A Santa Ana nonprofit has agreed to pay more than $600,000 to the U.S. government to settle a case in which prosecutors alleged that Hermandad Mexicana Nacional leader Nativo Lopez wrongly diverted grant money meant for English classes for immigrants, lawyers for both sides said Friday.
The settlement between the U.S. Attorney’s Office and Citizens in Action, an affiliate of Hermandad, came one day after the state Department of Education agreed to repay the federal government at least $2.5 million over its alleged failed oversight of millions of dollars intended for adult-education classes.
The charges revolve around a complicated transfer of money from Hermandad Mexicana Nacional Legal Center in Los Angeles, which now appears to be inactive, to Hermandad offices in Santa Ana, court records show.
Prosecutors alleged that Lopez, who runs the Santa Ana office and was on the legal center’s board in the 1990s, had wrongly used education grants to pay the mortgage on his headquarters in Santa Ana. He then transferred the building in 1998 to Citizens in Action, a nonprofit group he also helped found to create affordable housing and open a computer center.
In the settlement, neither Lopez nor Citizens in Action admitted wrongdoing. Lopez has not been charged in the case, though he faces a civil lawsuit from the Department of Education seeking more money. Lopez, who is also the subject of an attempt to recall him from the Santa Ana school board, declined to comment Friday, but his lawyer said he has done nothing wrong.
“He’s been named, but not charged with anything,” said Santa Ana lawyer Mark Rosen. “Nativo Lopez is a name that people like to throw around because he’s well-known in the community. It has a certain shock value. I have not seen anything showing that Nativo Lopez has done anything wrong at all.”
This week marked the first time that the federal government has managed to recover part of approximately $20 million in adult-education funding that was originally in dispute in 1997, state lawyers said. The settlement papers were unavailable at the clerk’s office in U.S. District Court in Los Angeles, but Assistant U.S. Attorney Steven Welk said he filed them Friday.
In court documents, prosecutors said they traced $6.5 million in government grants given to Hermandad Mexicana Nacional Legal Center in the mid-1990s and found that a significant amount was used to pay rent or mortgages on Hermandad properties, including the former Santa Ana headquarters.
The legal center gave about $1.7 million to Hermandad in Santa Ana, an offshoot that is run independently by Lopez, and about $1.1 million of that money was not used for classes, a violation of the grant guidelines, according to the complaint.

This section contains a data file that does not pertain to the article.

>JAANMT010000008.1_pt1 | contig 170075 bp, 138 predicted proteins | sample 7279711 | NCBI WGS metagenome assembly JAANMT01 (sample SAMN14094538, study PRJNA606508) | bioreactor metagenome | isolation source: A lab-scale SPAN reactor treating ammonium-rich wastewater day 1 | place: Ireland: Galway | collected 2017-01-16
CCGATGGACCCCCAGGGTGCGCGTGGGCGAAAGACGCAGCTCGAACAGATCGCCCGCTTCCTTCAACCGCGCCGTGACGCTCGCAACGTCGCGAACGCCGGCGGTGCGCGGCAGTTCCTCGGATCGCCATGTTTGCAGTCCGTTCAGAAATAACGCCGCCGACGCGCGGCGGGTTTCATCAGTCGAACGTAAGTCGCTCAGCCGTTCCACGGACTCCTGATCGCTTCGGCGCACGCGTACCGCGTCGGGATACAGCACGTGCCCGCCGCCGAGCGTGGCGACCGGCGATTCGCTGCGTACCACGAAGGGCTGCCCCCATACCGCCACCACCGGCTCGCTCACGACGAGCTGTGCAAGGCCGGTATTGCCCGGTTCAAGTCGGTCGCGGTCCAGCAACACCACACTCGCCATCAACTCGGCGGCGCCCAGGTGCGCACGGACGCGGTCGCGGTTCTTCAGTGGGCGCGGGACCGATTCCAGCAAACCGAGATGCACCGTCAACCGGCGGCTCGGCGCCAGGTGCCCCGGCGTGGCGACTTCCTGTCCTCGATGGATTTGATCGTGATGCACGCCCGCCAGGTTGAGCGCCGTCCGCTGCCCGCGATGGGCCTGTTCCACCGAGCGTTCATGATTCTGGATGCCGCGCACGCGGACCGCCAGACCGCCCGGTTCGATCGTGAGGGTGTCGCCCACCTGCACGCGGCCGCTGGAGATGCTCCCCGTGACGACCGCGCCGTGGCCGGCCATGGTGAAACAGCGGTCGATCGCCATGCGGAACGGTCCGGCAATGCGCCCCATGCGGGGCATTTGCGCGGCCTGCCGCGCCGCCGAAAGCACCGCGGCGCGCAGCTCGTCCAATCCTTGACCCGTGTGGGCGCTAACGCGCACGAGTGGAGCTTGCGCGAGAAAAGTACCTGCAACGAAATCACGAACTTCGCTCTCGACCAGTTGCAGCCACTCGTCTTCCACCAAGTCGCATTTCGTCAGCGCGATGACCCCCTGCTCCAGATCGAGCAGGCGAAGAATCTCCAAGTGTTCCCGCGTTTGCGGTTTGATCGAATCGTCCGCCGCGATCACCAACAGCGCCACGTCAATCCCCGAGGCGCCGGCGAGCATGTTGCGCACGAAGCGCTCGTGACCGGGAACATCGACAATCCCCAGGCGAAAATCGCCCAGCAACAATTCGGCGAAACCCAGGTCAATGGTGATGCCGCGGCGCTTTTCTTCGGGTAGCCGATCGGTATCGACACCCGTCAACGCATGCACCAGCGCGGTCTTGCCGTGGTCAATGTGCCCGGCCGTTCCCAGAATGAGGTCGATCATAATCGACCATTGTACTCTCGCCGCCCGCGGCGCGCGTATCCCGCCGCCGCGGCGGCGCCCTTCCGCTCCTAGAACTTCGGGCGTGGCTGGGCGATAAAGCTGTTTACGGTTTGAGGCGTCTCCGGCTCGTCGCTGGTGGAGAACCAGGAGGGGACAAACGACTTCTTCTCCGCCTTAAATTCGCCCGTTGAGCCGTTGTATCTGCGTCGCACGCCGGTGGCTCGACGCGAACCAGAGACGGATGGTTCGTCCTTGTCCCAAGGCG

Prosecutors alleged that Lopez used the money to help pay for Hermandad’s building in Santa Ana. In 1998, after allegations of misuse surfaced, he helped to create Citizens in Action and transferred the Santa Ana property to the group later that year.
In December 1998, Citizens in Action took out a $1.6 million mortgage on the property from Fullerton Community Bank and sold it in early 2001, netting $1.1 million. In September 2001, federal agents seized nearly $1 million from the nonprofit group’s bank account, though prosecutors finally agreed to take $639,166.66 and return the rest.
The alleged misuse of funding for English classes exploded in the 1990s and led to finger-pointing between the state and federal education departments over the control of the money. The state says it has tightened controls over adult- education funding, but doesn’t admit any wrongdoing.
Last year the state filed a $17 million lawsuit against the Los Angeles-based Hermandad Mexicana Nacional Legal Center, Hermandad Mexicana Nacional of Santa Ana and Lopez, alleging that they misused the funds. Federal prosecutors later filed criminal charges against the legal center alone.
At the time, U.S. Attorney Lee Arian said it appeared that the criminal case would likely have little effect on Hermandad in Orange County. On Friday he said only that the investigation is ongoing.
“We traced the money we believed was improperly used,” Arian said. “There are clearly links out there and we’re looking at them.”
Rosen said he doesn’t believe the federal government will recover any more money related to Hermandad but that the state is still pursuing the civil suit against the Santa Ana office. Rosen said it was Bert Corona, the deceased head of the Los Angeles office, who handled the grant finances.
“The Department of Education is just trying to mix everything and throw the L.A. office and Santa Ana office all in one batch,” Rosen said. “We do have to delineate between the two.”